Close X
Get more out of WDDTY.com
by joining the site for free
Free 17-point plan to great health
Twice weekly e-news bulletins
Access to our News, Forums and Blogs
Sign up for free and claim your
17-point plan to great health
Free 17-point plan to great health

Twice weekly e-news bulletins

Access to our News, Forums and Blogs
OR

If you want to read our in-depth research articles or
have our amazing magazine delivered to your home
each month, then you have to pay.


Click here if you're interested
Helping you make better health choices

In shops now or delivered to your home from only £3.50 an issue!

Subscribe!

For the benefit of mankind (but shareholders first)

CommunityBlogsBryan Hubbard2007NovemberFor the benefit of mankind (but shareholders first)

Search

About

Bryan Hubbard is Publisher and co-editor of WDDTY. He is a former Financial Times journalist. He is a Philosophy graduate of London University. Bryan is also the author of several books, including The Untrue Story of You and Secrets of the Drugs Industry.

Archive

2016

2014

2013

2012

2011

2010

2009

2008

2007

2006

For the benefit of mankind (but shareholders first)

November 29th 2007, 09:52
3,115 views

For that small handful of you who remain convinced that the pharmaceutical industry is there solely for the benefit of mankind, please read on (and if you already know it's not, please read on as well, otherwise I'll lose my entire audience in the first paragraph).

The money-making ways of the drugs industry are well known to many doctors, researchers, academics, and politicians (some of whom have shamelessly taken bribes, donations and gifts from a drug company or three) - now they're known to the well-meaning delegates of the World Health Organization (WHO).

As millions of people in developing countries die needlessly each year, the WHO thought it would be quite a good idea if drugs and research could be made available to these poorer nations and people.

In all, 193 member states participated in the initial review phase, and then invited interested groups - such as the drug companies - to add their views to the strategy.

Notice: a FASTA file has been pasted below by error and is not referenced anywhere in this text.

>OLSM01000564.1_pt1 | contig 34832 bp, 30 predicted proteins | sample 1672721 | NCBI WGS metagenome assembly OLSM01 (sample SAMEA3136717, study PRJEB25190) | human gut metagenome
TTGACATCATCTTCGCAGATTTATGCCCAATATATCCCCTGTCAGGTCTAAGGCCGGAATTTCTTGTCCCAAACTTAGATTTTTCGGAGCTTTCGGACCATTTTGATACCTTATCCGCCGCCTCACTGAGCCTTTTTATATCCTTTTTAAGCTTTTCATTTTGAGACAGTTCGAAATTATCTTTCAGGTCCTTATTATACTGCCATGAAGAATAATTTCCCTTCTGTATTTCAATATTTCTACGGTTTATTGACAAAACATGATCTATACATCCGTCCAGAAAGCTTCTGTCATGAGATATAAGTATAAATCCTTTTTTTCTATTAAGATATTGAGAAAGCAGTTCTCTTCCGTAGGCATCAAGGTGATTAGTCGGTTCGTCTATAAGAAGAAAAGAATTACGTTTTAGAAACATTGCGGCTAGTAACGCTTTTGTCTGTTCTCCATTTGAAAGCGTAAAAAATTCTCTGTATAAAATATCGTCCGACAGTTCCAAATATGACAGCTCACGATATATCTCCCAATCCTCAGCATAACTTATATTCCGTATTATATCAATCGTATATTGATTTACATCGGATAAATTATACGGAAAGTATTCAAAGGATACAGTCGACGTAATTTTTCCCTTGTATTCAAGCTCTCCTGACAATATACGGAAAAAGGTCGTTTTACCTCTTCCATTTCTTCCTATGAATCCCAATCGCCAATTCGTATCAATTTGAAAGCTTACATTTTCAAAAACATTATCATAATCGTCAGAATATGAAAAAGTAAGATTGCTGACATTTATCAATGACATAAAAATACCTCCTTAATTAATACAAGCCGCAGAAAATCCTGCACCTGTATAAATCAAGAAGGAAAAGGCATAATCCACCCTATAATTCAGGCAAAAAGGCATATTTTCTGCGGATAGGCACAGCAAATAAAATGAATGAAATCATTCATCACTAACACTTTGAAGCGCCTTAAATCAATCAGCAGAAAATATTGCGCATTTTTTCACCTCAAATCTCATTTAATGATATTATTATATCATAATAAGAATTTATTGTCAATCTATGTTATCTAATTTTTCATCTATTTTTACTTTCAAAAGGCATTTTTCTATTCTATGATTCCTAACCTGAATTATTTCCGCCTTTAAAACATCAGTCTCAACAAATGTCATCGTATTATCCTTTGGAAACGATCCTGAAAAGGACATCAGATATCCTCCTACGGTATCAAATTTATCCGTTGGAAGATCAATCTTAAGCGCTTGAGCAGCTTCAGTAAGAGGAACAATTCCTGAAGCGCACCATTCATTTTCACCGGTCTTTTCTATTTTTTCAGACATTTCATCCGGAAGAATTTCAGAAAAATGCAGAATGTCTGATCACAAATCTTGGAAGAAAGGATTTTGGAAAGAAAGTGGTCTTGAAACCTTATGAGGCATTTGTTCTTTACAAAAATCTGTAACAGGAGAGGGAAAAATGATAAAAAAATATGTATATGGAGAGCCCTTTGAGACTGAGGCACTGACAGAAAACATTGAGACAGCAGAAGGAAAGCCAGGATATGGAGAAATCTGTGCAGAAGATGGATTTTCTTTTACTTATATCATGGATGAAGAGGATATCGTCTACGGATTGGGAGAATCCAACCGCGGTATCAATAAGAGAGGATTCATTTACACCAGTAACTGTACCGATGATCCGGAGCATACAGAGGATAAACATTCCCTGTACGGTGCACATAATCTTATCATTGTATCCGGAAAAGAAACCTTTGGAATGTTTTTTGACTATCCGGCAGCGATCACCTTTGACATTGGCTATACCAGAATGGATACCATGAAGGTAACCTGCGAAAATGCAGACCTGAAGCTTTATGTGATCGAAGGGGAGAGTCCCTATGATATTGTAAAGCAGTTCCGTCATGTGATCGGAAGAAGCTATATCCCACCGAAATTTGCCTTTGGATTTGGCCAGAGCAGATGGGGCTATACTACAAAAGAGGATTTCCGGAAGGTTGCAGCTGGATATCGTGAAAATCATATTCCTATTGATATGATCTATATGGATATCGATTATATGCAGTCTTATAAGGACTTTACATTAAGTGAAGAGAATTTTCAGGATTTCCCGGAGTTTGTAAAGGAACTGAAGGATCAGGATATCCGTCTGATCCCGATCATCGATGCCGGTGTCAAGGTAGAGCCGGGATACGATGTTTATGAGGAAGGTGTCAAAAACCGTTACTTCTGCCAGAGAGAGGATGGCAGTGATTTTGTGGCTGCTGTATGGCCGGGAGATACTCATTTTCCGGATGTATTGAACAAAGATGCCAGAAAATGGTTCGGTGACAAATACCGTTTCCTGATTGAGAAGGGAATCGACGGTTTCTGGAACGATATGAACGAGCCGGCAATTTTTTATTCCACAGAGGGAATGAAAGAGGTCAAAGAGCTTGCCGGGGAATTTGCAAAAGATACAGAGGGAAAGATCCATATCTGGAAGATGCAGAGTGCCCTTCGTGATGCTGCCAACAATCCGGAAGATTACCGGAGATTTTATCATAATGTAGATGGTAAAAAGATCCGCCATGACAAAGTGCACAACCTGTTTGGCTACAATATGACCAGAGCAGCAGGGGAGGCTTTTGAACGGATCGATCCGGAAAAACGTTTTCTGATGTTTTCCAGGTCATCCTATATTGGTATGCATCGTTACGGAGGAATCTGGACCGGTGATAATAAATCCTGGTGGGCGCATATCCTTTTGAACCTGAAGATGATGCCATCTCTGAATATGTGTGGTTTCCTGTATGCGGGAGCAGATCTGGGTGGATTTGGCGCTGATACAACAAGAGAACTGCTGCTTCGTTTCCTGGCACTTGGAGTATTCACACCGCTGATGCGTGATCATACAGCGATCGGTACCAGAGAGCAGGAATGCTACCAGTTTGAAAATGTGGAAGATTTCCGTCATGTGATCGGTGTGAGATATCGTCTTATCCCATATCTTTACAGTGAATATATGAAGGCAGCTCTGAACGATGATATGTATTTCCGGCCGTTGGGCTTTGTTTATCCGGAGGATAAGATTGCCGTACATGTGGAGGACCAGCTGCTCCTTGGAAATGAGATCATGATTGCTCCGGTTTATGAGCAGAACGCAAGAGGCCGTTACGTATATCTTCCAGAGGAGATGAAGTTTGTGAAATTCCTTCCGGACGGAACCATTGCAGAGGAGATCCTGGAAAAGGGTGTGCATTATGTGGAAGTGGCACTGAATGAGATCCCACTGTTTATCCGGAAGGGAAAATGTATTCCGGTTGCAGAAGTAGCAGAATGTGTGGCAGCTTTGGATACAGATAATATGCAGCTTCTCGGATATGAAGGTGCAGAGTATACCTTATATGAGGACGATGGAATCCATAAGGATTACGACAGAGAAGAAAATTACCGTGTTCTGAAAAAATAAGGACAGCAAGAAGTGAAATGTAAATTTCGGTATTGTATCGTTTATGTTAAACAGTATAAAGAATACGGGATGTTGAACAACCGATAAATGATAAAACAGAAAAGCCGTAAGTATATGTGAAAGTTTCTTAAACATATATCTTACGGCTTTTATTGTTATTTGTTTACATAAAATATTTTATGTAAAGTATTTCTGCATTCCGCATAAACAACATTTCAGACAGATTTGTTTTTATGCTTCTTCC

To nobody's great surprise within WHO, 11 of the 12 drug-industry groups hid behind the needs of intellectual property (IP) to protect their research and patents. In other words, they would have loved to help those poor, dying people, but IP is IP.

But what did surprise the delegates was that 11 of the 14 patient groups that were consulted sympathised with the drug industry's position, and agreed with them that life may be sacred, but IP (and the interests of shareholders) is more so.

On closer examination, the delegates discovered that the groups happened to be receiving generous grants from. . .(oh, do I really have to say it?)

The delegates were also disappointed to read that the submissions from the patients' groups used identical phrases. It was almost as if they were taking dictation from. . .(oh, do I really have to say it?)

Representatives from Thailand, Sri Lanka, the Maldives and India, who attended the WHO meeting, wrote about their concerns in The Lancet the other week. In a wonderfully understated statement, they said: ". . .we have serious doubts as to the motives and the credibility of these submissions to the public hearing."

At the end, they also wrote: "We declare that we have no conflict of interest." Now that's a phrase you don't see too often in the pages of The Lancet.

Latest Tweet

About

Since 1989, WDDTY has provided thousands of resources on how to beat asthma, arthritis, depression and many other chronic conditions.

Start by looking in our fully searchable database, active and friendly community forums and the latest health news.

Positive SSL Wildcard

Facebook Twitter

Most Popular Health Website of the Year 2014

© 2010 - 2016 WDDTY Publishing Ltd.
All Rights Reserved